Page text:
Pietra Serena: the stone of the Renaissance
F. Fratini, E. Pecchioni, E. Cantisani, S. Rescic, S. Vettori, 2015. "Pietra Serena: the stone of the Renaissance", Global Heritage Stone: Towards International Recognition of Building and Ornamental Stones, D. Pereira, B. R. Marker, S. Kramar, B. J. Cooper, B. E. Schouenborg
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The most frequently used material in Florentine Renaissance architecture was Pietra Serena, a sandstone that nowadays is found in a quite satisfactory state of conservation. The reason for this is that architects and stone cutters in the past made careful selections of the materials they employed. This conscientious picking out was very important because most sandstone layers have a composition that is not always suitable for assuring an acceptable durability. This paper deals with the mineralogical, chemical, petrographical and physical characteristics of the Pietra Serena sandstone quarried in the hills near Florence in order to verify what was affirmed by Vasari (1568), Tuscan painter, architect and historian of art of the 16th century, and other Tuscan naturalists regarding the quality of this sandstone.
As a matter of fact, analyses demonstrate that the Pietra Serena sandstones quarried in the hills of Settignano (to the northeast of Florence) and in the Gonfolina area (Lastra a Signa, to the west of Florence), are composed of layers particularly rich in calcite present mainly as sparitic cement. This calcitic cement gives great durability to the stone as is demonstrated by the good state of conservation of some Florentine monuments realized with Pietra Serena.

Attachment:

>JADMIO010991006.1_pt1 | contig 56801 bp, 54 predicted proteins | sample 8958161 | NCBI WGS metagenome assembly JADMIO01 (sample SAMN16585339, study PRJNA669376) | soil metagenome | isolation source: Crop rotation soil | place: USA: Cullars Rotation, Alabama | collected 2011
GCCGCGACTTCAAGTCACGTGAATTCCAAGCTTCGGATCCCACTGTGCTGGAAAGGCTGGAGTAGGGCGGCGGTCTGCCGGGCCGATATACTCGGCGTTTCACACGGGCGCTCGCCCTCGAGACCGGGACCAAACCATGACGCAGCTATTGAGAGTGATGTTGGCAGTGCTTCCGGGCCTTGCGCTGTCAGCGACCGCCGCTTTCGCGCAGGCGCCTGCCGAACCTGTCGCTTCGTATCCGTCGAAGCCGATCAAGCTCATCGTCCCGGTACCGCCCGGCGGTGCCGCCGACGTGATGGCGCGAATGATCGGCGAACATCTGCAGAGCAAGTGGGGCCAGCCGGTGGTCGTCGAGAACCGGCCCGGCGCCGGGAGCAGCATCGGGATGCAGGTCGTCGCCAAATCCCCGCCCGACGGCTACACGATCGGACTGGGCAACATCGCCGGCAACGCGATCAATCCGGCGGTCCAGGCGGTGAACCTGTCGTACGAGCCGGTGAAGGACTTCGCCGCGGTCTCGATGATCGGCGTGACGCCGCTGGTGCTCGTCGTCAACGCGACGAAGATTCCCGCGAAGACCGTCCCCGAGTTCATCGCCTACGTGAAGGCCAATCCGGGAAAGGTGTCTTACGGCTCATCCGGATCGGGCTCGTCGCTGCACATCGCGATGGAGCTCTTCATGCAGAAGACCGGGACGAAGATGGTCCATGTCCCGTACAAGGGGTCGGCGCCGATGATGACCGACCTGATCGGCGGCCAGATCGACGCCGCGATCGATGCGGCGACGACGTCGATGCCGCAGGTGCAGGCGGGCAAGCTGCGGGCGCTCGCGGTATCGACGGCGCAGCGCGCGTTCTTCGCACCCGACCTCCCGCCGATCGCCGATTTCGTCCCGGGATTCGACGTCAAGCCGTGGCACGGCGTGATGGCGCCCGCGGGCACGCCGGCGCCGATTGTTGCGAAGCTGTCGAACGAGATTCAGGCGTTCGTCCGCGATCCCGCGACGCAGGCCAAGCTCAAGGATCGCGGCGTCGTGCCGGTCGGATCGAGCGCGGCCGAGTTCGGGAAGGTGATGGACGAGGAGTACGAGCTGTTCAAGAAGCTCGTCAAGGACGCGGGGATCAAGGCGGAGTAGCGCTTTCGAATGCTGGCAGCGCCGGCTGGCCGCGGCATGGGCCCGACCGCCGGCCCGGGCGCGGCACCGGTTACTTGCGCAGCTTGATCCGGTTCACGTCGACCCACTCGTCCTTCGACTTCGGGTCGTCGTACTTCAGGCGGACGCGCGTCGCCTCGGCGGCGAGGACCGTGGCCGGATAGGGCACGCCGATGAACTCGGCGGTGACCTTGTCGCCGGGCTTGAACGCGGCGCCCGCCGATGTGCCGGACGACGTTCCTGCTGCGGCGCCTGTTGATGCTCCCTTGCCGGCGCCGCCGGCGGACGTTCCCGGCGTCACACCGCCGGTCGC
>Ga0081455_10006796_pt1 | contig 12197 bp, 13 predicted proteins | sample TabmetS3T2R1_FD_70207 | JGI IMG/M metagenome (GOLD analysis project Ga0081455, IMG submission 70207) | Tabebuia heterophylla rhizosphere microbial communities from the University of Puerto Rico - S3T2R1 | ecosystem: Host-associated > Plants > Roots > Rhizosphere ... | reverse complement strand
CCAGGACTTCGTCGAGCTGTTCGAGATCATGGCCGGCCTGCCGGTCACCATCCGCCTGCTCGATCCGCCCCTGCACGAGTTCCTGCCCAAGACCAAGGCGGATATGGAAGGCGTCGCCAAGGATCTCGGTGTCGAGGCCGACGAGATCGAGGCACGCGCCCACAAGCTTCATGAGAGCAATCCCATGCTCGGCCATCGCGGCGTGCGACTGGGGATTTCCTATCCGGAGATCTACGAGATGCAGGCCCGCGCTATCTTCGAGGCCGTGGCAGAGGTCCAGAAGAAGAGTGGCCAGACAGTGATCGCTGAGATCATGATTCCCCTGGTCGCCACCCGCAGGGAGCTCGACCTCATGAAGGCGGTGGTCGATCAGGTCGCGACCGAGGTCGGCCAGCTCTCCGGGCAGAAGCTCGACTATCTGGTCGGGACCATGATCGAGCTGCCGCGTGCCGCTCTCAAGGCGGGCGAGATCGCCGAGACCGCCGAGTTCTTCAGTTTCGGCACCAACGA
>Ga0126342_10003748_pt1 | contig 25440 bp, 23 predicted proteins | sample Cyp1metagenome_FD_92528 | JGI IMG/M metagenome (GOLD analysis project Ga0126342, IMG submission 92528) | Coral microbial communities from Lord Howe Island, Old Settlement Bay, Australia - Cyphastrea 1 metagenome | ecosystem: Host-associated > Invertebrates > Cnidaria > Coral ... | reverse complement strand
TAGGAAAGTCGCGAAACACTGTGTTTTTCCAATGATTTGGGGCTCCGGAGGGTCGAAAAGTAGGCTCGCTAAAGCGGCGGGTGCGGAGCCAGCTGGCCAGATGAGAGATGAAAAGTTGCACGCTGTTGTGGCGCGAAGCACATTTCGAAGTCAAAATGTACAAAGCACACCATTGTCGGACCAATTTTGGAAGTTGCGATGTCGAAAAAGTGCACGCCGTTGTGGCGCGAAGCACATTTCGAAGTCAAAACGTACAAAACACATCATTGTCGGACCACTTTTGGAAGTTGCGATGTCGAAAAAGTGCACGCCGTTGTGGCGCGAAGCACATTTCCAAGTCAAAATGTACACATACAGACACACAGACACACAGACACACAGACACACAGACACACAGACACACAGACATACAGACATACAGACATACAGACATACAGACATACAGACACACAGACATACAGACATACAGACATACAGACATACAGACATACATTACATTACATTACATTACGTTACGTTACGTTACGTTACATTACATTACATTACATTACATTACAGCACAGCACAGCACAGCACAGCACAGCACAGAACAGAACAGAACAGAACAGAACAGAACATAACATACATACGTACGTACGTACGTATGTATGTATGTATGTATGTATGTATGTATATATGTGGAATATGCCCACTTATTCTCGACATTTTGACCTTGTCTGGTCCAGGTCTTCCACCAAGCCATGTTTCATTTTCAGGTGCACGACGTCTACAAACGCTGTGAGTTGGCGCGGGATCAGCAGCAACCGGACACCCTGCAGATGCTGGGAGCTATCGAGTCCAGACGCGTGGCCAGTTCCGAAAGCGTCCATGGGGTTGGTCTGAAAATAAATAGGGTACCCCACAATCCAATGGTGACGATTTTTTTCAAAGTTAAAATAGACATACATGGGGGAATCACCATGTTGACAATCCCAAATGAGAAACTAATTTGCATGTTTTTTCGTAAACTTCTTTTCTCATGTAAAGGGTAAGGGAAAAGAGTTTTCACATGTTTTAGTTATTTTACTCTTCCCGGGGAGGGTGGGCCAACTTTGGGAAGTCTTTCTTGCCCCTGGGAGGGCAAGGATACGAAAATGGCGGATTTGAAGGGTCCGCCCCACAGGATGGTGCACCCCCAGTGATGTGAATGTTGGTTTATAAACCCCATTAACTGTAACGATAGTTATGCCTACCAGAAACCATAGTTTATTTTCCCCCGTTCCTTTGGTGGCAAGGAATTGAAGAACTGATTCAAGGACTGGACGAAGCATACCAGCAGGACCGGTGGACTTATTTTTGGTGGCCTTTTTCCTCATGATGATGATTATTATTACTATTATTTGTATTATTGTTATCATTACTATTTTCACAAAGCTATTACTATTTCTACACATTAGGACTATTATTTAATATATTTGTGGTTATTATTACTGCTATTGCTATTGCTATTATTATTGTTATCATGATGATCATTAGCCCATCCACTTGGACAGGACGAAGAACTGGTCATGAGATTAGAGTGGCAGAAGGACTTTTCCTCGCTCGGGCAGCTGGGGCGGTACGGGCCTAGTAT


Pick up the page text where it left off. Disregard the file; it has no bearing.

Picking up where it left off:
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Global Heritage Stone: Towards International Recognition of Building and Ornamental Stones
This volume provides a synopsis of current research on volcanic processes, as gained through the use of palaeomagnetic and rock magnetic techniques. Thermoremanent magnetization information provides a powerful means of deciphering thermal processes in volcanic deposits, including estimating the emplacement temperature of pyroclastic deposits, which allows us to understand better the rates of cooling during eruption and transport. Anisotropy of magnetic susceptibility and anisotropy of remanence are used primarily to investigate rock fabrics and to quantify flow dynamics in dykes, lava flows, and pyroclastic deposits, as well as identify vent locations. Rock-magnetic characteristics allow correlation of volcanic deposits, but also provide means to date volcanic deposits and to understand better their cooling history. Because lava flows are typically good recorders of past magnetic fields, data from them allow understanding of changes in geomagnetic field directions and intensity, providing clues on the origin of Earth’s magnetic field.